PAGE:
𝐋𝐞𝐭’𝐬 𝐜𝐨𝐦𝐩𝐚𝐫𝐞 𝐭𝐡𝐞 𝐏𝐟𝐢𝐳𝐞𝐫 𝐚𝐧𝐝 𝐌𝐨𝐝𝐞𝐫𝐧𝐚 𝐯𝐚𝐜𝐜𝐢𝐧𝐞

I anticipate hearing about the FDA’s final EUA decision about Moderna today. If approved for EUA, that would be the second COVID-19 vaccine (behind Pfizer last week) to roll-out. Let’s compare them:


1. Both are highly effective – between 94-95%

2. Both are mRNA vaccines

3. Neither will change your body’s DNA or contain a live virus (won’t make you sick with COVID-19)

4. Neither contains a microchip, 5G, or pixie-dust =) 5. Side effects were very similar, mild, and similar to other vaccines on the market: pain at injection site, fatigue, mild fever


1. Age recommendations – Pfizer’s vaccine was granted EUA for 16+; Moderna’s vaccine (if approved) is for 18+

2. Storage – Pfizer’s has to be stored below North Pole temps (Happy Holidays, everyone) at -112 to -76 degrees Fahrenheit; Moderna’s vaccine does not require as cold of temperatures (-13 to -5 degrees Fahrenheit).

3. Vaccine stability – We know that mRNA is unstable at room temperatures, which is why we need the super-cold temps for storage (and a fat bubble – see #4). Once taken out of the fridge, the Pfizer vaccine is stable for about 5 days and Moderna is about 30 days.

4. Lipid nanoparticles – Think of these as little fat bubbles that help encase the mRNA and keep it from degrading. They are a bit different between the vaccines, and Moderna’s looks to be more stable. This is also thought to be the reason why Moderna’s trial did not have any severe allergic reactions.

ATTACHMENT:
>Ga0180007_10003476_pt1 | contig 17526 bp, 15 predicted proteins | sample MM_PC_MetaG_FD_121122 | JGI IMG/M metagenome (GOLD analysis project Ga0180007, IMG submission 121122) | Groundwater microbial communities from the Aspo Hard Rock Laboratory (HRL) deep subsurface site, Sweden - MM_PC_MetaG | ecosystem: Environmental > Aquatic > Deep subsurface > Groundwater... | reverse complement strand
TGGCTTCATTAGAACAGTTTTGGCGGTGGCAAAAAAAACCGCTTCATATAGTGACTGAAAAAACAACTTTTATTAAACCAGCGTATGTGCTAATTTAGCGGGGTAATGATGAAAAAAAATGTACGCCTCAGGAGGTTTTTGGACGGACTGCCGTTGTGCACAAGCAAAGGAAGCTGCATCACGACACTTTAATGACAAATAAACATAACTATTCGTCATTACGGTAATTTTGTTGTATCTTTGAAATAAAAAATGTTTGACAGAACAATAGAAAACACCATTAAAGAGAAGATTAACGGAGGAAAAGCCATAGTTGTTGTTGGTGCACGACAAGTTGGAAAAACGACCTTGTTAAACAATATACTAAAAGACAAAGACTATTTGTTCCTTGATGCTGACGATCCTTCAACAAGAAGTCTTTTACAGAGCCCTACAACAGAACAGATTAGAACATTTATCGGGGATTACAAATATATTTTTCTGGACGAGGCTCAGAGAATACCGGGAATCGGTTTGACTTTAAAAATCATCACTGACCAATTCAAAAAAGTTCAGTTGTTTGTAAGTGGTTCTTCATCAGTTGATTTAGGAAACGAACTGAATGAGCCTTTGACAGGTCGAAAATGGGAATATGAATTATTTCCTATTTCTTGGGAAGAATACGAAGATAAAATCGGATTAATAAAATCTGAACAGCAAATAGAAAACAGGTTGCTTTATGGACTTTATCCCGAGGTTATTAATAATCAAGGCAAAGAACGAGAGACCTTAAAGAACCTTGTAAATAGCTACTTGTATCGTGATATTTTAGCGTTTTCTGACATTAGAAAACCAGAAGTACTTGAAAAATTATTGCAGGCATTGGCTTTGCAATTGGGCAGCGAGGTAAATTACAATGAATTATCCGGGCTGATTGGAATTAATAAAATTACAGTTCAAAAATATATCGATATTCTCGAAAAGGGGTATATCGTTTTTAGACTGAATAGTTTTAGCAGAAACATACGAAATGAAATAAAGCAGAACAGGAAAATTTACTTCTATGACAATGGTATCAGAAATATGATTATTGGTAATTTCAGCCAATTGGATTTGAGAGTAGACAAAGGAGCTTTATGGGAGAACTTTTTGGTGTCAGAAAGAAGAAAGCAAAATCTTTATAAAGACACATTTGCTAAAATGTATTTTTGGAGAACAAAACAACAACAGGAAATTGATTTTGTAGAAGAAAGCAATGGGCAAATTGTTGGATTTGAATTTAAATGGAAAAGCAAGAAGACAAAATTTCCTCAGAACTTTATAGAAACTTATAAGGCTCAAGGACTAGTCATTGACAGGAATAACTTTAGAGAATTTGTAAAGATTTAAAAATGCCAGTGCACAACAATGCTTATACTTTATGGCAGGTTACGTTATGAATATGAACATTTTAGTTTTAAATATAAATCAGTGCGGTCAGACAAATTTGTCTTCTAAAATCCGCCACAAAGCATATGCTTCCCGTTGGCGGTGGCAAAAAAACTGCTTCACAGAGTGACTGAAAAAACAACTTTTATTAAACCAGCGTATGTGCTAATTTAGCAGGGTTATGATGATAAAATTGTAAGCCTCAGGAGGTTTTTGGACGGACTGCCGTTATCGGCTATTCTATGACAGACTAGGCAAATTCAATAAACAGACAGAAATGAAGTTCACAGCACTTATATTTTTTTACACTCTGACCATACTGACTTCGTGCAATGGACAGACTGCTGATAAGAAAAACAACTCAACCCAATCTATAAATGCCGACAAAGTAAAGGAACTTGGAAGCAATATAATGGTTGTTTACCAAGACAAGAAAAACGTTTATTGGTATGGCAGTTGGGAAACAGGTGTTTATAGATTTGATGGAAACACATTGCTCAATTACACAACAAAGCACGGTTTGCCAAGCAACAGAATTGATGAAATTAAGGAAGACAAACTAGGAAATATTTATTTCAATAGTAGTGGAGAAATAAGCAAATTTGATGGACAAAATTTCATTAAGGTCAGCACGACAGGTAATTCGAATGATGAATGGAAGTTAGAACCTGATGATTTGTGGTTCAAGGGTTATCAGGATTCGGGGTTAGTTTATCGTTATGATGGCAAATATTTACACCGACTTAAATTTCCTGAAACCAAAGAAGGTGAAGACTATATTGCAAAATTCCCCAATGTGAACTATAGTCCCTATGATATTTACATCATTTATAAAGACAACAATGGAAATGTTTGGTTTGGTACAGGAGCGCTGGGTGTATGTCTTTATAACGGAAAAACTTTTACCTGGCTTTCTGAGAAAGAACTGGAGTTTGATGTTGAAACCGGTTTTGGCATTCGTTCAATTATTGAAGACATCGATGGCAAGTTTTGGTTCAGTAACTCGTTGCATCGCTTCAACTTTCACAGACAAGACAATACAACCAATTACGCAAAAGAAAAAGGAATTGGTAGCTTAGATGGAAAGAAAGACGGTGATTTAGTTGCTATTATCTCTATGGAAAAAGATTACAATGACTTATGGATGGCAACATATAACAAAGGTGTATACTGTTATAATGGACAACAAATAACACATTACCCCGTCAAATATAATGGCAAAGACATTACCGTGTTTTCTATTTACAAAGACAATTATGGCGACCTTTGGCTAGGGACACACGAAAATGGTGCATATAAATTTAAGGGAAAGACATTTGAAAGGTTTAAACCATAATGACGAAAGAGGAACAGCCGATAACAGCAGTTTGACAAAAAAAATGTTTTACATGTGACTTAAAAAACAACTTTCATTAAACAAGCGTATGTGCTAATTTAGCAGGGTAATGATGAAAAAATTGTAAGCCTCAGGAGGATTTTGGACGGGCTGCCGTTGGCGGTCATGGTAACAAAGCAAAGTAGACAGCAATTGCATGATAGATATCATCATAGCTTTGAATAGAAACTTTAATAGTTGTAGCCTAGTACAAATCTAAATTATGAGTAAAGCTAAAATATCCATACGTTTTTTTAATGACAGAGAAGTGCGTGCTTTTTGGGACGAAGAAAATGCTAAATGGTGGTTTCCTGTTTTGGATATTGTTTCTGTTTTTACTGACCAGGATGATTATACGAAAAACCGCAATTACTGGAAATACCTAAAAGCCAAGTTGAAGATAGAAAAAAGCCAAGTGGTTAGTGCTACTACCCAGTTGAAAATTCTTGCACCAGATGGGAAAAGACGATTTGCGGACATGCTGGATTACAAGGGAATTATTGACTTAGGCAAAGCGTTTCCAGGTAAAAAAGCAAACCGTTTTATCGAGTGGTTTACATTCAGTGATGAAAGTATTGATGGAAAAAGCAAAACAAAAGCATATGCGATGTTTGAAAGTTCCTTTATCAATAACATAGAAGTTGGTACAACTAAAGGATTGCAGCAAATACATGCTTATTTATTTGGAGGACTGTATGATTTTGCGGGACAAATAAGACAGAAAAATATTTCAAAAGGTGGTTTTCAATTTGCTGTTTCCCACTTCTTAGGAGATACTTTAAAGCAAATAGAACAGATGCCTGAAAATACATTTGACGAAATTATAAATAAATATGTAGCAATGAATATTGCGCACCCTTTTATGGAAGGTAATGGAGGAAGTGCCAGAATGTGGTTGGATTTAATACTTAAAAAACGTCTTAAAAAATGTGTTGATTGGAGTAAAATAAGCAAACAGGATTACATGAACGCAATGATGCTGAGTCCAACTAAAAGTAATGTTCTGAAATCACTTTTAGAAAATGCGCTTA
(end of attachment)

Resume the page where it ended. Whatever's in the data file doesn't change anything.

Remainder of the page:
5. Severe allergic reactions (anaphylaxis): These were RARE in Pfizer’s trial and none reported in Moderna’s.


1. Do the vaccines prevent transmission? We know from the data that both vaccines prevent symptomatic disease. What we do not know yet is if you can still be infected BUT you do not have symptoms. This is still good because that means you don’t get really sick with crazy symptoms that can land you in the hospital or last a long time like we see in long-haulers. But, this also means you need to still wear a mask if you get a vaccine until we know more.

2. Do the vaccines last longer than natural immunity? We think this is a strong yes (see my post from yesterday).

3. What about certain populations (pregnancy, children, etc)? This data is being collected and worked on. But, it will be a while before we have data from these studies to hear recommendations. For now, keep wearing your masks, distancing, washing hands, etc – even after the vaccine!

I’ll update this post if final EUA approval is granted for Moderna on any differences in recommendations, ingredients, or guidelines. I’ll also update with the final factsheets for healthcare providers (this contains detailed recommendations for sub-groups with certain conditions) and us in the general population. Then you can have all of that info in one-stop-shop. I also want to link to this great, short video explaining the differences (the picture is a screenshot of the video).


-Friendly neighbor epidemiologist

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